Pretty Lights, "A Color Map of the Sun" (Pretty Lights)

The buzz about the new Pretty Lights (a k a producer/songwriter Derek Vincent Smith) album is all about the process behind its creation.

Instead of once again digging through crates of vintage vinyl to cobble together samples for his eclectic-sounding, hip-hop-infused electronica, Smith worked with dozens of musicians to create new music, in a variety of styles, that he would then sample into his songs. It was a remarkably work-intensive plan, made even tougher by his decision to record the original music using pre-1970 equipment to give everything a warmer, more imperfect sound.

However, how Smith made "A Color Map of the Sun" happen wouldn't really matter if the resulting songs weren't so compelling.

On "Around the Block," he combines neo-soul and dubstep, while dropping in some '90s-styled glitchy sampling and a great verse from rapper Talib Kweli — basically bringing together styles from the past five decades in one song. For "One Day They'll Know," he downloads bits of blues, jazz, trip-hop and classical-sounding string sections into a more aggressive, dubstep-fueled setting.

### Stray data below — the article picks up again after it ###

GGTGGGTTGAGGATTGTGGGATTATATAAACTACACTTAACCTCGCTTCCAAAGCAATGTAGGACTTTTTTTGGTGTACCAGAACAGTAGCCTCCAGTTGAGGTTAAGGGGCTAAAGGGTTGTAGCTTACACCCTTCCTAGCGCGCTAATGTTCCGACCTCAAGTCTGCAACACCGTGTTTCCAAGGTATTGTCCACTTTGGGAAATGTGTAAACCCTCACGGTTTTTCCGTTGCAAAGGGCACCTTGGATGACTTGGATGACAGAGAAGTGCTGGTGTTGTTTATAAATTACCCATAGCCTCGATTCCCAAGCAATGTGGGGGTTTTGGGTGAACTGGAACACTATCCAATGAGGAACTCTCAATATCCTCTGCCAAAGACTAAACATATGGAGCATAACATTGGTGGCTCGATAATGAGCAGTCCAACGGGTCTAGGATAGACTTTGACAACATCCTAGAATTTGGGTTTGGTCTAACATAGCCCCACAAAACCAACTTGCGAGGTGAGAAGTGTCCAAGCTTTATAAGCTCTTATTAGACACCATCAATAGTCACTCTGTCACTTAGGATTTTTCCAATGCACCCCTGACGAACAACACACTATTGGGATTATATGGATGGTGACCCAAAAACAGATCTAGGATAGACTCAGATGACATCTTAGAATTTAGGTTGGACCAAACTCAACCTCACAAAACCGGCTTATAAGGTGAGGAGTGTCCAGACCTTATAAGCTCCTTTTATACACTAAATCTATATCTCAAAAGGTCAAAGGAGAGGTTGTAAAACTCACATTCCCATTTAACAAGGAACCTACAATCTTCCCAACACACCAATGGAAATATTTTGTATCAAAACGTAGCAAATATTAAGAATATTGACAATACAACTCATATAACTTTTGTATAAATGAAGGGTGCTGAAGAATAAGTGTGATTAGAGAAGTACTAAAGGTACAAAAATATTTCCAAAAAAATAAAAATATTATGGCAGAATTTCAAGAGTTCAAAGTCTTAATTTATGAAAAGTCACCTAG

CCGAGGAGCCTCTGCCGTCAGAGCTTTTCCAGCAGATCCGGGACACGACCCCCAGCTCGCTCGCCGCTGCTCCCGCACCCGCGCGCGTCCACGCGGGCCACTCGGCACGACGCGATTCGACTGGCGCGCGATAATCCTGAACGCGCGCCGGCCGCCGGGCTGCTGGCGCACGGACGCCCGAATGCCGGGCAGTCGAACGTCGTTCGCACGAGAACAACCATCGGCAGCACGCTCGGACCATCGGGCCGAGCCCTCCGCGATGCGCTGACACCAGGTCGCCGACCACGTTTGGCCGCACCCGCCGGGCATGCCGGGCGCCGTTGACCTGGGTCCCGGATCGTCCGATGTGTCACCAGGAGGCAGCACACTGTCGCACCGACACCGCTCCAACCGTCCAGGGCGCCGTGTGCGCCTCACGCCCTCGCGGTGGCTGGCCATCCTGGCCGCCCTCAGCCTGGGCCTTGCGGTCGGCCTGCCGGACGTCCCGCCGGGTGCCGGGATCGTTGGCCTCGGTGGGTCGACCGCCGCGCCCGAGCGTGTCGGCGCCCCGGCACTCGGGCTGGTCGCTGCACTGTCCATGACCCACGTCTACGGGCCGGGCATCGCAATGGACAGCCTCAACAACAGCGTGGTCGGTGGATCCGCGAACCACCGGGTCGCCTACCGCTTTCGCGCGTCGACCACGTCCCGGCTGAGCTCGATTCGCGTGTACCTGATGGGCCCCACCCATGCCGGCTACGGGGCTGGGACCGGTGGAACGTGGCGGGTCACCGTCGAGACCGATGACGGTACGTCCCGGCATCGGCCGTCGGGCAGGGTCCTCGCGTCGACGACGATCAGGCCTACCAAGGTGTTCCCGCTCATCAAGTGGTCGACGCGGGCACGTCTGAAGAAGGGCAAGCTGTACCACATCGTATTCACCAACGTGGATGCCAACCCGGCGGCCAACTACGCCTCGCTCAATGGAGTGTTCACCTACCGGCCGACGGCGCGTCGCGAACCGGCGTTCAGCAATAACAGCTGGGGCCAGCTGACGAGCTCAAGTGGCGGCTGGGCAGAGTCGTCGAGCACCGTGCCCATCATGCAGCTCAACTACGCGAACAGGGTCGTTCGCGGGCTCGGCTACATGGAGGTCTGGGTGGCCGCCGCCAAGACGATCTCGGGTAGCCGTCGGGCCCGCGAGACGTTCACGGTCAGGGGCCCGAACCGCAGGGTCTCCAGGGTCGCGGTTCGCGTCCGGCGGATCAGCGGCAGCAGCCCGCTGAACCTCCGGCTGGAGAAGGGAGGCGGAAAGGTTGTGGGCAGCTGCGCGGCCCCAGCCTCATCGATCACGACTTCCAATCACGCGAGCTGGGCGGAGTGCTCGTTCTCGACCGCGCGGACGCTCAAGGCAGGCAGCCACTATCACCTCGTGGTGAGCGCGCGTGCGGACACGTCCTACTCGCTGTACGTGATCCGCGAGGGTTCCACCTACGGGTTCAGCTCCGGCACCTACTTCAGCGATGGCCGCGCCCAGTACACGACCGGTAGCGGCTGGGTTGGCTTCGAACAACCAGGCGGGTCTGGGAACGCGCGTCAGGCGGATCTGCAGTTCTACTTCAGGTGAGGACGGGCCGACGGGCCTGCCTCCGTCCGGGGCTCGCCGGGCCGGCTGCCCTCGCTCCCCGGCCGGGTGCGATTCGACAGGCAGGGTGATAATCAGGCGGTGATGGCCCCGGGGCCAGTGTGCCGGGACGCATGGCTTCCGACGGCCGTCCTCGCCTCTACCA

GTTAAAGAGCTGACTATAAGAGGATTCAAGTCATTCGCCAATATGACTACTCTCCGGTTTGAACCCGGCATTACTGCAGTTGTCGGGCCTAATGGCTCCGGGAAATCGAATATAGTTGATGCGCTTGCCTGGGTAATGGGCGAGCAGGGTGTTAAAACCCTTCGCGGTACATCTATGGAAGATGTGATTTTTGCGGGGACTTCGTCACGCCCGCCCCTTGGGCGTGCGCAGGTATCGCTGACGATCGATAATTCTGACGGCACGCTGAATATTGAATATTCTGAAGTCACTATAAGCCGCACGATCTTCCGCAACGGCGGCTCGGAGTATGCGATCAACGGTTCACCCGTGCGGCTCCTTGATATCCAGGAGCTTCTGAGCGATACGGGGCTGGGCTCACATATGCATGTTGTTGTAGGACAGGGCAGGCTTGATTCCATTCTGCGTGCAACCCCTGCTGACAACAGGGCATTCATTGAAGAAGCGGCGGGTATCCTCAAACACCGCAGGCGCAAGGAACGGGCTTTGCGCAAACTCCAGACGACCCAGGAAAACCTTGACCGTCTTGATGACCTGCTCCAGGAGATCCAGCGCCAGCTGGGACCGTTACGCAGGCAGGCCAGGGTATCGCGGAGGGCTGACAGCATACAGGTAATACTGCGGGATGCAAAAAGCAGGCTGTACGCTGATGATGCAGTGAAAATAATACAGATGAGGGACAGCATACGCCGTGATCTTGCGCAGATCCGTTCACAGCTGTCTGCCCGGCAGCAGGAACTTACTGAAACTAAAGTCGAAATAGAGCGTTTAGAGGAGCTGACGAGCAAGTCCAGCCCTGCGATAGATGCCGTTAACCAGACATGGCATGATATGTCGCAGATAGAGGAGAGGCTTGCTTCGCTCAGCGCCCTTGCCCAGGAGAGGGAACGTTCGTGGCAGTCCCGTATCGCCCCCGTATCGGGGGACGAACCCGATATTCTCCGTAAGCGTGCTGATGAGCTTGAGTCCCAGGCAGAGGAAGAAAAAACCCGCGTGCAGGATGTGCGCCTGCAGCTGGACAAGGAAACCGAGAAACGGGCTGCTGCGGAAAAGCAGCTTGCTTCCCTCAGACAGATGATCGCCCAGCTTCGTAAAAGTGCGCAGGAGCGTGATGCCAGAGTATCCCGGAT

The unique combinations will likely draw in many first-time listeners, but the strength of the songs will keep them coming back. "A Color Map of the Sun" could do for the current electronic music scene what Moby's "Play" did in 2000, becoming the soundtrack of cool for a new generation.

Glenn Gamboa, Newsday

Mikal Cronin, "MCII" (Merge)

Guitarist Mikal Cronin, based in California's Bay Area, is strongly associated with his rowdy garage-rock-playing buddy Ty Segall, in whose band he regularly tours. On "MCII," the 27-year-old singer's second solo disc and first for indie stalwarts Merge, he confidently steps out on his own with a 10-song collection of brightly catchy tunes. "MCII" splits the difference between strummy, sun-kissed, bittersweet pop like the harmony happy "I'm Done Running From You" and the chugging power chord crunch of "See It My Way."

Cronin's sophomore release is a self-querying coming-of-age record, with the shimmering "Peace of Mind" at its existential core ("I want to say I'm on my way," he sweetly sings. "But I can't find that peace of mind"). Cronin doesn't pretend to have found any answers but sure makes his post-collegiate confusion sound enticing.

Dan DeLuca, Philadelphia Inquirer